In the world of technology and medicine, it is perhaps no surprise that there are always some with serious skin in the game, who are not above resorting to hype, exaggeration and outright dishonesty where there's money at stake. The startup world is certainly no stranger to this – and now it looks like Theranos has been caught cheating in order to advance its own blood test technology, while trying to hide this from regulatory agencies and investors in a cover-up that has some parallels with the Volkswagen scandal.

Perhaps even more interesting though, is that these kinds of problems seem to be exacerbated by the cult of celebrity that surrounds those who are perceived to be the movers and shakers of the startup world. Had Theranos founder Elizabeth Holmes not been put on such a high pedestal by her investors, peers and the press, it is interesting to wonder whether she might not have been taken to task much earlier for refusing to scientifically substantiate the efficacy and accuracy of her company's proprietary diagnostic technology.

Even in the dry and 'objective' world of science and technology, people still seem to need to create heroes and to build a kind of mythology around them and their work, however disconnected the stories are from the reality.

As this Wired article points out, when this kind of bubble of delusion and deception gets built around something like a social network startup, what stands to be lost is mostly money. That's already bad enough, but when the company in question has a hand in your healthcare, what's at stake could be much, much more serious.

Image courtesy of PostMemes

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The healthcare sector now has its own technology cheating scandal.

What Innovation Is Not

Not-innovationInnovation is seen to be something as American as apple pie, that everybody from the US President on down is talking about. From university presidents and corporate leaders to Silicon Valley tycoons, all agree that we need more of it. Against this background of hype, my colleague and fellow scientist Alex Lancaster finds that Scott Berkun’s book “The Myths of Innovation” is a refreshing and unpretentious take on this overused buzzword.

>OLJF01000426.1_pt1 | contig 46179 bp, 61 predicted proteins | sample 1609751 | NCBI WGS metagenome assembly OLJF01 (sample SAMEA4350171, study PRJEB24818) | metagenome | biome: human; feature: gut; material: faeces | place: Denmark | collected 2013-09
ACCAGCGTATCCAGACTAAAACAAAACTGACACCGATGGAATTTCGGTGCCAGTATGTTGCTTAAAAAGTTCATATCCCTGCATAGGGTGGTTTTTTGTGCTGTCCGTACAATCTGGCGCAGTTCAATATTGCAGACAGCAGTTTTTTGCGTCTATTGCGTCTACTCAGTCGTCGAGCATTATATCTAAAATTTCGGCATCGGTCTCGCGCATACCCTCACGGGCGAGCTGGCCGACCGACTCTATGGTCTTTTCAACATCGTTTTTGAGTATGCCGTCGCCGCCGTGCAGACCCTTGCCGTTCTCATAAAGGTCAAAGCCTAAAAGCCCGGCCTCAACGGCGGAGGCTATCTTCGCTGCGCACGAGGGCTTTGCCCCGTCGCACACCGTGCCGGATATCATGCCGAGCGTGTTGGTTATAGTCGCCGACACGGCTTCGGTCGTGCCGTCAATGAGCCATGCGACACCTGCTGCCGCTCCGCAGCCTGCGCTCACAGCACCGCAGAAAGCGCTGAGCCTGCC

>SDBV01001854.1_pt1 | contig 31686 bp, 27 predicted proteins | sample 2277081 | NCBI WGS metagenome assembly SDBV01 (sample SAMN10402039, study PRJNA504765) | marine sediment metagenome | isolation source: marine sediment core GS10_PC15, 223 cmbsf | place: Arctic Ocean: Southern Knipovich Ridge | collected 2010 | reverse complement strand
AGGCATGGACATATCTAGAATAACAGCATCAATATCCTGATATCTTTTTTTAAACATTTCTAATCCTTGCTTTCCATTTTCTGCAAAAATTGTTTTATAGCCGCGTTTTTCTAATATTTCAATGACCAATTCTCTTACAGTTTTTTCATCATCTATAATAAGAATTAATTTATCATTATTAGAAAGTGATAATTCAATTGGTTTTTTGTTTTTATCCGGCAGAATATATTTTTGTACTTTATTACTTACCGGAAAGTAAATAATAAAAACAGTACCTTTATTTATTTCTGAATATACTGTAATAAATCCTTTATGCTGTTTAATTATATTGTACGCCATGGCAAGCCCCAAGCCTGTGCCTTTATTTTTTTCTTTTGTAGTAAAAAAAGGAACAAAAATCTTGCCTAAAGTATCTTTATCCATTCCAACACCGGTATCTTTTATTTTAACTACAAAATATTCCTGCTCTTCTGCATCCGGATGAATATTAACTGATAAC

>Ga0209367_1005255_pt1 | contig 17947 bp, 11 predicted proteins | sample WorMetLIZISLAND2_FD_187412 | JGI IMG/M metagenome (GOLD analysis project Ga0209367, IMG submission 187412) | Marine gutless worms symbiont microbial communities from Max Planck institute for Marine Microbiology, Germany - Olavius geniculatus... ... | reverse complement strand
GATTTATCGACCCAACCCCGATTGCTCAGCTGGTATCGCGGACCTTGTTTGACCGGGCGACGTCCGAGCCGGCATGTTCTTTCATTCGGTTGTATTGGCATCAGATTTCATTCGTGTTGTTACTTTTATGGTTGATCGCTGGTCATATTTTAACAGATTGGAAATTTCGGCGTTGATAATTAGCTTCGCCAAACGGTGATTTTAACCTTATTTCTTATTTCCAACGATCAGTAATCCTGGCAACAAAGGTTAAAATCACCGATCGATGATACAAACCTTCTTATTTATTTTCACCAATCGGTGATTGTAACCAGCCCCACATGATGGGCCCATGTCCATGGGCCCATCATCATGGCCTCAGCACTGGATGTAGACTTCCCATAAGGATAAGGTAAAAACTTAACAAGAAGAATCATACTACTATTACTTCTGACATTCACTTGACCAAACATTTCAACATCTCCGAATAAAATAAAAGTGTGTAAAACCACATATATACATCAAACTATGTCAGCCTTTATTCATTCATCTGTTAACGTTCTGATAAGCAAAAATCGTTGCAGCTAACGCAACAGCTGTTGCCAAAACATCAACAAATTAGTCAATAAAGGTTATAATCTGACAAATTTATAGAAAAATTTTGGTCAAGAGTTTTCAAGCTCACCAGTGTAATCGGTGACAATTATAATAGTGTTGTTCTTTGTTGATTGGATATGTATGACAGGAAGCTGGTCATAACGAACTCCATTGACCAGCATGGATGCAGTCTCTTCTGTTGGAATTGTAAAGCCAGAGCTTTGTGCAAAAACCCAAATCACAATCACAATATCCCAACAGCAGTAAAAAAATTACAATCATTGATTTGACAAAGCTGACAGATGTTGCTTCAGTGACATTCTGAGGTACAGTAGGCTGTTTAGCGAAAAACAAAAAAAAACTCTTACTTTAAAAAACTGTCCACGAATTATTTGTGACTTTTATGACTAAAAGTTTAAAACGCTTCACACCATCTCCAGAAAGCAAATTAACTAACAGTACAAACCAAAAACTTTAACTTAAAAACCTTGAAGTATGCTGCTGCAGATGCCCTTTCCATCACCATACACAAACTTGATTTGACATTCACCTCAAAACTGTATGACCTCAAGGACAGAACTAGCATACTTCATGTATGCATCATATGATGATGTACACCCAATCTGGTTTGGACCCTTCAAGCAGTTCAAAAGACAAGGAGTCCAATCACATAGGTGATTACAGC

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What Innovation Is Not

Complex adaptive systems pioneer, John Holland passes away at 86

Fitness-landscapeSad to see the passing of John Holland, one of the great thinkers in the field of complex adaptive systems. I greatly admired his work on evolutionary optimization and his unconventional approach. In the early 2000s I even published a research paper of my own, describing an evolutionary computational approach to the phase problem in x-ray crystallography, that was directly inspired by his work. He was a great scientist and a great communicator.

My colleague Alex Lancaster who was similarly inspired and influenced by Holland's groundbreaking work, wrote a very nice piece to mark his passing, on his blog. You can read it here.

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Complex adaptive systems pioneer, John Holland passes away at 86

The Future Of Research

For-banner

These are difficult times for researchers. In inflation-adjusted terms, research funding is actually down compared to recent years and everybody is talking about the apparent surplus of researchers being produced by graduate school and post-doctoral training programs. If you care about the future of research, the Symposium on the Future of Research will interest you.

This event is exceptional insofar as it is actually being organized and run by the people that are at the heart of this crisis – the postdocs themselves. In this respect, attendees should expect to hear a range of insights and perspectives on this crisis that is much more wide-ranging than those of the scientific establishment voices that we are more typically used to hearing in the media. It's great to see a group of Boston area postdocs from several of the region's excellent schools, taking matters into their own hands.